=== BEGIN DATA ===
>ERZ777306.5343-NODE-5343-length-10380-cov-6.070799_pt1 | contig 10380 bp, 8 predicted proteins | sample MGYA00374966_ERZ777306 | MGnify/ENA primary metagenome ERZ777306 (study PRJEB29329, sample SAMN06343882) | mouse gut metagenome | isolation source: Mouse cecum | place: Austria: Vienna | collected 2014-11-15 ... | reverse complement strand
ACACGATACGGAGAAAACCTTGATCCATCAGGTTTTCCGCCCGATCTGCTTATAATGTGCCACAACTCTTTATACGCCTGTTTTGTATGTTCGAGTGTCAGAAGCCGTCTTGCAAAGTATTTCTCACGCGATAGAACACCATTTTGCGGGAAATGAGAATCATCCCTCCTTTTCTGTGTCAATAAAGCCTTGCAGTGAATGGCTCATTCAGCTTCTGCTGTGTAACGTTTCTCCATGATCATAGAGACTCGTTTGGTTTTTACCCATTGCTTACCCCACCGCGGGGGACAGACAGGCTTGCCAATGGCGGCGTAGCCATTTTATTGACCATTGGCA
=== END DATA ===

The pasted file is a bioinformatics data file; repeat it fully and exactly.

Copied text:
>ERZ777306.5343-NODE-5343-length-10380-cov-6.070799_pt1 | contig 10380 bp, 8 predicted proteins | sample MGYA00374966_ERZ777306 | MGnify/ENA primary metagenome ERZ777306 (study PRJEB29329, sample SAMN06343882) | mouse gut metagenome | isolation source: Mouse cecum | place: Austria: Vienna | collected 2014-11-15 ... | reverse complement strand
ACACGATACGGAGAAAACCTTGATCCATCAGGTTTTCCGCCCGATCTGCTTATAATGTGCCACAACTCTTTATACGCCTGTTTTGTATGTTCGAGTGTCAGAAGCCGTCTTGCAAAGTATTTCTCACGCGATAGAACACCATTTTGCGGGAAATGAGAATCATCCCTCCTTTTCTGTGTCAATAAAGCCTTGCAGTGAATGGCTCATTCAGCTTCTGCTGTGTAACGTTTCTCCATGATCATAGAGACTCGTTTGGTTTTTACCCATTGCTTACCCCACCGCGGGGGACAGACAGGCTTGCCAATGGCGGCGTAGCCATTTTATTGACCATTGGCA